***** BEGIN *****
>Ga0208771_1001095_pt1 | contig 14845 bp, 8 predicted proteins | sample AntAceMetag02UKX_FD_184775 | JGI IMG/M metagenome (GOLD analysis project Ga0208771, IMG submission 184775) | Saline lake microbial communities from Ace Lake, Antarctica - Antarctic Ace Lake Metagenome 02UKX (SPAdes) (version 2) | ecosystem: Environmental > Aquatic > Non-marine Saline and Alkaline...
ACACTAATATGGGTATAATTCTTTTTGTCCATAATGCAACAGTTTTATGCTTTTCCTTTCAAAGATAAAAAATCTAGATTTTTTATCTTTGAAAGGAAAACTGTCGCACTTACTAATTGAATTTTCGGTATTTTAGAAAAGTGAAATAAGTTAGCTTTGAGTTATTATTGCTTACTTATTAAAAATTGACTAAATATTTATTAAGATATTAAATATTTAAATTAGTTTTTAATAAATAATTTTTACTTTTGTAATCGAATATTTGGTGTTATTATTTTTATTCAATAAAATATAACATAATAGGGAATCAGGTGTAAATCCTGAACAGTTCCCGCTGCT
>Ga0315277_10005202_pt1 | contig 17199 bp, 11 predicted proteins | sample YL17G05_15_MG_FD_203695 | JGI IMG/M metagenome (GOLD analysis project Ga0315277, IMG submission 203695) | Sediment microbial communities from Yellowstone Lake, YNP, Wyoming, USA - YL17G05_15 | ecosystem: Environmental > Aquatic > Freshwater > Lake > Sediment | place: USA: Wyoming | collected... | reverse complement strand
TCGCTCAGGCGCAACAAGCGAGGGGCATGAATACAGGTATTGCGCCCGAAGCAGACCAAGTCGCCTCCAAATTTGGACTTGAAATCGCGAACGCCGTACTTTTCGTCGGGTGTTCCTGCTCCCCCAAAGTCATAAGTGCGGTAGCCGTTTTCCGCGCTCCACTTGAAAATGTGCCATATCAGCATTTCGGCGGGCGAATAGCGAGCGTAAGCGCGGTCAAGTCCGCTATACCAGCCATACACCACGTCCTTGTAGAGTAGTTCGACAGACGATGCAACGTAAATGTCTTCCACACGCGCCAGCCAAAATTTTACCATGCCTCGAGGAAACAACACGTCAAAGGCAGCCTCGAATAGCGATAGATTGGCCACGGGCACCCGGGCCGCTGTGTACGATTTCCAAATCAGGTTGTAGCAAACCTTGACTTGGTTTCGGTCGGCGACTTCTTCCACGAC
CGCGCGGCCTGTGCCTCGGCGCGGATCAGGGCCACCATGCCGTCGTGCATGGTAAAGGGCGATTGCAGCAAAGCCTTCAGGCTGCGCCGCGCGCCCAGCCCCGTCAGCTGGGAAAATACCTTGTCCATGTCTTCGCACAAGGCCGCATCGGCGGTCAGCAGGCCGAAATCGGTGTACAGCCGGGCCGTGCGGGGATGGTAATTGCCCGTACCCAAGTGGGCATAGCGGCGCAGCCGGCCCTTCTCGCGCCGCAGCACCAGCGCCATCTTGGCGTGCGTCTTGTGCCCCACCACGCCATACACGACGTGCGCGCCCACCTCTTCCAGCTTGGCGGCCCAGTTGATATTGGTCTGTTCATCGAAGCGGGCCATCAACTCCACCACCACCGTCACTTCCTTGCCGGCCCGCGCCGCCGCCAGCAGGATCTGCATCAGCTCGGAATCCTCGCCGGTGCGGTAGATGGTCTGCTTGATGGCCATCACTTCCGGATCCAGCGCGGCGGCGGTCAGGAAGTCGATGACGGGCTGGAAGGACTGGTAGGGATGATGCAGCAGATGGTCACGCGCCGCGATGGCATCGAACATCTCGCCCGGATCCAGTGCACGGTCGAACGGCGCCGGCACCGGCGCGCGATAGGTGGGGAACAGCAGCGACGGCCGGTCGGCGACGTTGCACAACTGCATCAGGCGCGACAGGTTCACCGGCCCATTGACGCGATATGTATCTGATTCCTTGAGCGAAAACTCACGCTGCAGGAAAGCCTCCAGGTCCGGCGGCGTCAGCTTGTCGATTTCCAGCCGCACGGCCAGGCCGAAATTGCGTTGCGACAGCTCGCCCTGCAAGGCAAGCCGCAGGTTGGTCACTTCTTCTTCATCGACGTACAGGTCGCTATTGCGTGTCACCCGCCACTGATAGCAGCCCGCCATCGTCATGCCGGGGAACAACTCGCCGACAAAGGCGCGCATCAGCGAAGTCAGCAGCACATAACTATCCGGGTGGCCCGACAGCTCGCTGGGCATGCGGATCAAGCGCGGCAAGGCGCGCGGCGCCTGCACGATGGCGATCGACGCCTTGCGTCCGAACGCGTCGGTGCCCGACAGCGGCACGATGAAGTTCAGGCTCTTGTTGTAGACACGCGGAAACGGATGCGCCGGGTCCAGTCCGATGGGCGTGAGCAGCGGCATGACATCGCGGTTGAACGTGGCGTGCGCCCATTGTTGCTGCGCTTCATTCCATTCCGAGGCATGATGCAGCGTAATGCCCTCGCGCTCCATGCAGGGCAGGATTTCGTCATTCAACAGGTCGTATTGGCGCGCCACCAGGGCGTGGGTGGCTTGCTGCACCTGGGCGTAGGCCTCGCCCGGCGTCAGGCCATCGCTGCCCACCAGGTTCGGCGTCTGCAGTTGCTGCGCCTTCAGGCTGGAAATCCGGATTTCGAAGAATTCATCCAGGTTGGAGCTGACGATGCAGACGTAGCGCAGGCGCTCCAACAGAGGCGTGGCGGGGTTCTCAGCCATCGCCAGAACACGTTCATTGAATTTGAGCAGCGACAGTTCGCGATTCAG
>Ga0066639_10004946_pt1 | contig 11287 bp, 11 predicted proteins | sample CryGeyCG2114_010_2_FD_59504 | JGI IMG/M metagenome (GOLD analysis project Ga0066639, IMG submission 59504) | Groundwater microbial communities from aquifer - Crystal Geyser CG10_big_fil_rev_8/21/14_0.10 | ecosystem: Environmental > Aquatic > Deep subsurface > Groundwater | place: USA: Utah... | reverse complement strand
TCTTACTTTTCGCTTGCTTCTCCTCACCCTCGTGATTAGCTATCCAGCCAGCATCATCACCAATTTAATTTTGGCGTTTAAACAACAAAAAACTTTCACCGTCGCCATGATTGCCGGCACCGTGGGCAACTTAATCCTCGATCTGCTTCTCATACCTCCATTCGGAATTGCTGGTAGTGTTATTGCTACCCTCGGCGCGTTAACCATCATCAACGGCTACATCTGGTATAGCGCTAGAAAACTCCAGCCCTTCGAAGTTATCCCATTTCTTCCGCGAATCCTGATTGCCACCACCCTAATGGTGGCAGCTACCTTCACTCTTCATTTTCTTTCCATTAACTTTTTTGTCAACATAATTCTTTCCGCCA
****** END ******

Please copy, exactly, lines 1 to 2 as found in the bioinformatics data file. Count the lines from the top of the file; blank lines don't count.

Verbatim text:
>Ga0208771_1001095_pt1 | contig 14845 bp, 8 predicted proteins | sample AntAceMetag02UKX_FD_184775 | JGI IMG/M metagenome (GOLD analysis project Ga0208771, IMG submission 184775) | Saline lake microbial communities from Ace Lake, Antarctica - Antarctic Ace Lake Metagenome 02UKX (SPAdes) (version 2) | ecosystem: Environmental > Aquatic > Non-marine Saline and Alkaline...
ACACTAATATGGGTATAATTCTTTTTGTCCATAATGCAACAGTTTTATGCTTTTCCTTTCAAAGATAAAAAATCTAGATTTTTTATCTTTGAAAGGAAAACTGTCGCACTTACTAATTGAATTTTCGGTATTTTAGAAAAGTGAAATAAGTTAGCTTTGAGTTATTATTGCTTACTTATTAAAAATTGACTAAATATTTATTAAGATATTAAATATTTAAATTAGTTTTTAATAAATAATTTTTACTTTTGTAATCGAATATTTGGTGTTATTATTTTTATTCAATAAAATATAACATAATAGGGAATCAGGTGTAAATCCTGAACAGTTCCCGCTGCT